By George Leopold

Digging into MLPerf Benchmark Suite to Inform AI Infrastructure Decisions

April 9, 2019

With machine learning and deep learning storming into the datacenter, the new challenge is optimizing infrastructure choices to support diverse ML and DL workfl Read more…

By John Russell

AI and Enterprise Datacenters Boost HPC Server Revenues Past Expectations – Hyperion

April 9, 2019

Building on the big year of 2017 and spurred in part by the convergence of AI and HPC, global revenue for high performance servers jumped 15.6 percent last year Read more…

By Doug Black

The Case Against ‘The Case Against Quantum Computing’

January 9, 2019

It’s not easy to be a physicist. Richard Feynman (basically the Jimi Hendrix of physicists) once said: “The first principle is that you must not fool yourse Read more…

By Ben Criger

Why Nvidia Bought Mellanox: ‘Future Datacenters Will Be…Like High Performance Computers’

March 14, 2019

“Future datacenters of all kinds will be built like high performance computers,” said Nvidia CEO Jensen Huang during a phone briefing on Monday after Nvidia revealed scooping up the high performance networking company Mellanox for $6.9 billion. Read more…

By Tiffany Trader

ClusterVision in Bankruptcy, Fate Uncertain

February 13, 2019

ClusterVision, European HPC specialists that have built and installed over 20 Top500-ranked systems in their nearly 17-year history, appear to be in the midst o Read more…

By Tiffany Trader

Intel Reportedly in $6B Bid for Mellanox

January 30, 2019

The latest rumors and reports around an acquisition of Mellanox focus on Intel, which has reportedly offered a $6 billion bid for the high performance interconn Read more…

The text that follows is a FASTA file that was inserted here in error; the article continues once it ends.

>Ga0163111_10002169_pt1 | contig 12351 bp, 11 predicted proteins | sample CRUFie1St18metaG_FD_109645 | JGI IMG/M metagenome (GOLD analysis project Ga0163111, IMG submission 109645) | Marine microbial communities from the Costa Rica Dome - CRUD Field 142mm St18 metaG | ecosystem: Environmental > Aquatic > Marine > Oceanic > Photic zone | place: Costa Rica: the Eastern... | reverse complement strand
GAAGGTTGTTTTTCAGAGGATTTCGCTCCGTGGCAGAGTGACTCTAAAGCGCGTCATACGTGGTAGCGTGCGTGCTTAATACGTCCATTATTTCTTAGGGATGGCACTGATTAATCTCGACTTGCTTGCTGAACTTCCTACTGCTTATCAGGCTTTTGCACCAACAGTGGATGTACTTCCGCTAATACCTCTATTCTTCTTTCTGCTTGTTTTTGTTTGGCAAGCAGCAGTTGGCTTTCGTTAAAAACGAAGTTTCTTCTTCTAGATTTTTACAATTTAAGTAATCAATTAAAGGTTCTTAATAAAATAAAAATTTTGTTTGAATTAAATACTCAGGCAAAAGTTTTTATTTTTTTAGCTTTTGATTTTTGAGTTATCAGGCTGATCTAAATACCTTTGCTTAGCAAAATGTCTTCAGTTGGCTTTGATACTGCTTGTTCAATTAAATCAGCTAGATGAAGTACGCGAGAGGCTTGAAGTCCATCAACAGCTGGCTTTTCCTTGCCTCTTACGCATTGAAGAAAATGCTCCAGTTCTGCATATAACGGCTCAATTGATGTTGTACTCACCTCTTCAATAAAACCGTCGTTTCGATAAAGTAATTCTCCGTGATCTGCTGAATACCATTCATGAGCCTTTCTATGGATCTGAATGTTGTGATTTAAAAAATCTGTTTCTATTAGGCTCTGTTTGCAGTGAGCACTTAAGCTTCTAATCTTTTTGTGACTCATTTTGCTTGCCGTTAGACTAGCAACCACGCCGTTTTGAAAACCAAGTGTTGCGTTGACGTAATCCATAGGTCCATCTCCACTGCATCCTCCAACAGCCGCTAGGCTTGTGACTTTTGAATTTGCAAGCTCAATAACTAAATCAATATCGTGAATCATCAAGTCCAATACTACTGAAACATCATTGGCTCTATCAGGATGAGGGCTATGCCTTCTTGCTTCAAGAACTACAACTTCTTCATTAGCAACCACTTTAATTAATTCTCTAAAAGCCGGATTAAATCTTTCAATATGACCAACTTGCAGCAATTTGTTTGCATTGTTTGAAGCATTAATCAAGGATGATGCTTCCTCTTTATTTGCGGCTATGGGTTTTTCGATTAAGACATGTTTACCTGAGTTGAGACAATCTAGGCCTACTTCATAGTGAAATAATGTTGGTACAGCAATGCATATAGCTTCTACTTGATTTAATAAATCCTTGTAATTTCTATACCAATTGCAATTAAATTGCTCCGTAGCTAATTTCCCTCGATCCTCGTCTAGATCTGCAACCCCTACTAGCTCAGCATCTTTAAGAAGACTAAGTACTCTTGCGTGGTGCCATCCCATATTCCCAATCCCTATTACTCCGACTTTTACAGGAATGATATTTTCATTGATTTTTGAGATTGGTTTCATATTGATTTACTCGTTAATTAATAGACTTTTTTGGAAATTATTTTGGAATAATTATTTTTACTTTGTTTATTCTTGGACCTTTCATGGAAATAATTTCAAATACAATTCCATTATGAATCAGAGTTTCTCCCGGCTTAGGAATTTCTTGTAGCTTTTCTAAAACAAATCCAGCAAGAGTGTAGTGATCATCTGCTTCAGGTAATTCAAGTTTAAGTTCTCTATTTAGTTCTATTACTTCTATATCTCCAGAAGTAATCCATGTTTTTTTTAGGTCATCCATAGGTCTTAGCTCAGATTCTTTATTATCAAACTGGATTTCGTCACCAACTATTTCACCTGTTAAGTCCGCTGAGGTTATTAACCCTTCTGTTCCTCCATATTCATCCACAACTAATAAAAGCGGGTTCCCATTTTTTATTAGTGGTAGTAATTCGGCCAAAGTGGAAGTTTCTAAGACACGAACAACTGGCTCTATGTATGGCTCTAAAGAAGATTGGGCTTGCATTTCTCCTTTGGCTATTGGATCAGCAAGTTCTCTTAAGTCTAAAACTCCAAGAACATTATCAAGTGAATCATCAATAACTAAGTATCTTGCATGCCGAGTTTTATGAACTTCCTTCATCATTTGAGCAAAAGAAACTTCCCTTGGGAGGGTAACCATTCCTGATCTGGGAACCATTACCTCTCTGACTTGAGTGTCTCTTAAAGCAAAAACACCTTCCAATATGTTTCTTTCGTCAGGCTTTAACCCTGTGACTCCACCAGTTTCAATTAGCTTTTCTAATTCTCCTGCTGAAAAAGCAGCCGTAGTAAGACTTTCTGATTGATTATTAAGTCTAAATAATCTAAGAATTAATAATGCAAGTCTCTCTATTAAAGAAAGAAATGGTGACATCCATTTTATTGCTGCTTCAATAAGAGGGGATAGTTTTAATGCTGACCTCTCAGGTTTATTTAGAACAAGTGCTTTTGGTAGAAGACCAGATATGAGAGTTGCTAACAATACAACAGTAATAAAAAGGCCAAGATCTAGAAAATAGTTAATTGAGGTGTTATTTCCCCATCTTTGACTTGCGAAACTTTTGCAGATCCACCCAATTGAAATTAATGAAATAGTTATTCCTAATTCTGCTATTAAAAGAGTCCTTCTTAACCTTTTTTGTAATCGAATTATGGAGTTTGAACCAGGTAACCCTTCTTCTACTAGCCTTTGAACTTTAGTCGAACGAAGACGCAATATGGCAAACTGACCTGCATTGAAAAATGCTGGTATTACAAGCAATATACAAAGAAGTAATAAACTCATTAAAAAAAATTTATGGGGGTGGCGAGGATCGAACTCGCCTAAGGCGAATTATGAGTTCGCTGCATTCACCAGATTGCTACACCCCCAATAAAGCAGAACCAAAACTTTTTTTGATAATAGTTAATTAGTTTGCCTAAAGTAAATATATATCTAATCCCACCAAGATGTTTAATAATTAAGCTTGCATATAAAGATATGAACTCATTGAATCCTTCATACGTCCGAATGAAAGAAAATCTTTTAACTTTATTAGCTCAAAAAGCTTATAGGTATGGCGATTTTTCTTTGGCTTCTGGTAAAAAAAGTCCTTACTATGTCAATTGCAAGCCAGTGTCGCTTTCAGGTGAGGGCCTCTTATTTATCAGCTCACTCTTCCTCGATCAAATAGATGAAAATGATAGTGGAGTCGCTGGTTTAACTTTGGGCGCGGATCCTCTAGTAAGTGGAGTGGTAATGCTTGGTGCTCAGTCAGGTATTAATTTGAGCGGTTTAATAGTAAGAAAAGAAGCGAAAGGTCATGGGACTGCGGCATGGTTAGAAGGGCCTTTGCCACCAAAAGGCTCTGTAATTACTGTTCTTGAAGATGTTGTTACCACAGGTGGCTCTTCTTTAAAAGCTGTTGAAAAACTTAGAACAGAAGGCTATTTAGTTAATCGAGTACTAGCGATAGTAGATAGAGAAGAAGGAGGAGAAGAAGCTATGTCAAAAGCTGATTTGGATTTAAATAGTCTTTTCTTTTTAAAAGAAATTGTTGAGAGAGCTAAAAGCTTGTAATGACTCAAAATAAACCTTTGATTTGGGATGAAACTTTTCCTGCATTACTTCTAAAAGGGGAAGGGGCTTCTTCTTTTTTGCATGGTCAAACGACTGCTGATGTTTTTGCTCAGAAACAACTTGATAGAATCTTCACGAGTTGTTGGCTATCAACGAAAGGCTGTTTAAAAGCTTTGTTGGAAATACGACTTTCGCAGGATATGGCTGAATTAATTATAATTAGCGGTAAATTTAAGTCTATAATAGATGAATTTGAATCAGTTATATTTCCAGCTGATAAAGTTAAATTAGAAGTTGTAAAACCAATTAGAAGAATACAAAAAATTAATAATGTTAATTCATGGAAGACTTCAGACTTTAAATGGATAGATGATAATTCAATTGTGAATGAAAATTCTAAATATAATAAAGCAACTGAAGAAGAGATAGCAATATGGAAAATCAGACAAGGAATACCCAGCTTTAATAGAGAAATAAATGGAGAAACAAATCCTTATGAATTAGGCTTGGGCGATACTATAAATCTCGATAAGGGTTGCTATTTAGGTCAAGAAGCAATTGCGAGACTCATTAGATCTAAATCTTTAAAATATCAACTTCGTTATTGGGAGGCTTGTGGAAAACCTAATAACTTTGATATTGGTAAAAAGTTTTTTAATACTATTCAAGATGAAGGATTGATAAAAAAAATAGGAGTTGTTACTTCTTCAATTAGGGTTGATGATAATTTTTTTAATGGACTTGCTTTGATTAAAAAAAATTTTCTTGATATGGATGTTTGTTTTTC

By Doug Black

It’s Official: Aurora on Track to Be First US Exascale Computer in 2021

March 18, 2019

The U.S. Department of Energy along with Intel and Cray confirmed today that an Intel/Cray supercomputer, "Aurora," capable of sustained performance of one exaf Read more…

By Tiffany Trader

Looking for Light Reading? NSF-backed ‘Comic Books’ Tackle Quantum Computing

January 28, 2019

Still baffled by quantum computing? How about turning to comic books (graphic novels for the well-read among you) for some clarity and a little humor on QC. The Read more…

By John Russell

IBM Quantum Update: Q System One Launch, New Collaborators, and QC Center Plans

January 10, 2019

IBM made three significant quantum computing announcements at CES this week. One was introduction of IBM Q System One; it’s really the integration of IBM’s Read more…

By John Russell

Deep500: ETH Researchers Introduce New Deep Learning Benchmark for HPC

February 5, 2019

ETH researchers have developed a new deep learning benchmarking environment – Deep500 – they say is “the first distributed and reproducible benchmarking s Read more…

By John Russell

Leading Solution Providers